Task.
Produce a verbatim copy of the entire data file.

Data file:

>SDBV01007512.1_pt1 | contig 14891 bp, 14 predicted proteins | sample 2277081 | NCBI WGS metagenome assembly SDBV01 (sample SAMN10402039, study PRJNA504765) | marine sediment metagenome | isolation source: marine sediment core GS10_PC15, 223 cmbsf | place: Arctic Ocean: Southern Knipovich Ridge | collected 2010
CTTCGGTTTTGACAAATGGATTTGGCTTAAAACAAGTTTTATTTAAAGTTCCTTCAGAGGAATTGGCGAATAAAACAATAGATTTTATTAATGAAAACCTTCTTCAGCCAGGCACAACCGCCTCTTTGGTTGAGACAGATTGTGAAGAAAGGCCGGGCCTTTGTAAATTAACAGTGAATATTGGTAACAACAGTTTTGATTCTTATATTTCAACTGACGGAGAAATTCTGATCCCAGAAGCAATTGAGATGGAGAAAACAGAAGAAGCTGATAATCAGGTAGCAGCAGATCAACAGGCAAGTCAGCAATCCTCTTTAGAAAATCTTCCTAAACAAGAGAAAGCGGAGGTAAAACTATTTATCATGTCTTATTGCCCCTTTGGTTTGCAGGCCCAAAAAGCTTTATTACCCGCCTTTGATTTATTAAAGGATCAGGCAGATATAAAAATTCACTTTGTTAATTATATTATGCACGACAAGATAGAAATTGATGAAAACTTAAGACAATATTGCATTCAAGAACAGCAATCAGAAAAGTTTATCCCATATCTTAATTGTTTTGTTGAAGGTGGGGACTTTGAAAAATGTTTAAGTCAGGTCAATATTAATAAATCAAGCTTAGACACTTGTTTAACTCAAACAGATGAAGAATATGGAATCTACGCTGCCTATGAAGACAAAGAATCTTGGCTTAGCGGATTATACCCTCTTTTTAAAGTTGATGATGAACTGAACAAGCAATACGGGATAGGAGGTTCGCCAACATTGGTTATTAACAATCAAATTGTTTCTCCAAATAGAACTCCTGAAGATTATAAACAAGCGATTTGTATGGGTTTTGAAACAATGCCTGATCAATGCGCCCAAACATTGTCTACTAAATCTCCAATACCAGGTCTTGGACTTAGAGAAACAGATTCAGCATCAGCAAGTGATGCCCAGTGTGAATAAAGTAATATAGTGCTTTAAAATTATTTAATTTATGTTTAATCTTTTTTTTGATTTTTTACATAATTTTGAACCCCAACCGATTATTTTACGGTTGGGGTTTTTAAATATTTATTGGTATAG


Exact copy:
>SDBV01007512.1_pt1 | contig 14891 bp, 14 predicted proteins | sample 2277081 | NCBI WGS metagenome assembly SDBV01 (sample SAMN10402039, study PRJNA504765) | marine sediment metagenome | isolation source: marine sediment core GS10_PC15, 223 cmbsf | place: Arctic Ocean: Southern Knipovich Ridge | collected 2010
CTTCGGTTTTGACAAATGGATTTGGCTTAAAACAAGTTTTATTTAAAGTTCCTTCAGAGGAATTGGCGAATAAAACAATAGATTTTATTAATGAAAACCTTCTTCAGCCAGGCACAACCGCCTCTTTGGTTGAGACAGATTGTGAAGAAAGGCCGGGCCTTTGTAAATTAACAGTGAATATTGGTAACAACAGTTTTGATTCTTATATTTCAACTGACGGAGAAATTCTGATCCCAGAAGCAATTGAGATGGAGAAAACAGAAGAAGCTGATAATCAGGTAGCAGCAGATCAACAGGCAAGTCAGCAATCCTCTTTAGAAAATCTTCCTAAACAAGAGAAAGCGGAGGTAAAACTATTTATCATGTCTTATTGCCCCTTTGGTTTGCAGGCCCAAAAAGCTTTATTACCCGCCTTTGATTTATTAAAGGATCAGGCAGATATAAAAATTCACTTTGTTAATTATATTATGCACGACAAGATAGAAATTGATGAAAACTTAAGACAATATTGCATTCAAGAACAGCAATCAGAAAAGTTTATCCCATATCTTAATTGTTTTGTTGAAGGTGGGGACTTTGAAAAATGTTTAAGTCAGGTCAATATTAATAAATCAAGCTTAGACACTTGTTTAACTCAAACAGATGAAGAATATGGAATCTACGCTGCCTATGAAGACAAAGAATCTTGGCTTAGCGGATTATACCCTCTTTTTAAAGTTGATGATGAACTGAACAAGCAATACGGGATAGGAGGTTCGCCAACATTGGTTATTAACAATCAAATTGTTTCTCCAAATAGAACTCCTGAAGATTATAAACAAGCGATTTGTATGGGTTTTGAAACAATGCCTGATCAATGCGCCCAAACATTGTCTACTAAATCTCCAATACCAGGTCTTGGACTTAGAGAAACAGATTCAGCATCAGCAAGTGATGCCCAGTGTGAATAAAGTAATATAGTGCTTTAAAATTATTTAATTTATGTTTAATCTTTTTTTTGATTTTTTACATAATTTTGAACCCCAACCGATTATTTTACGGTTGGGGTTTTTAAATATTTATTGGTATAG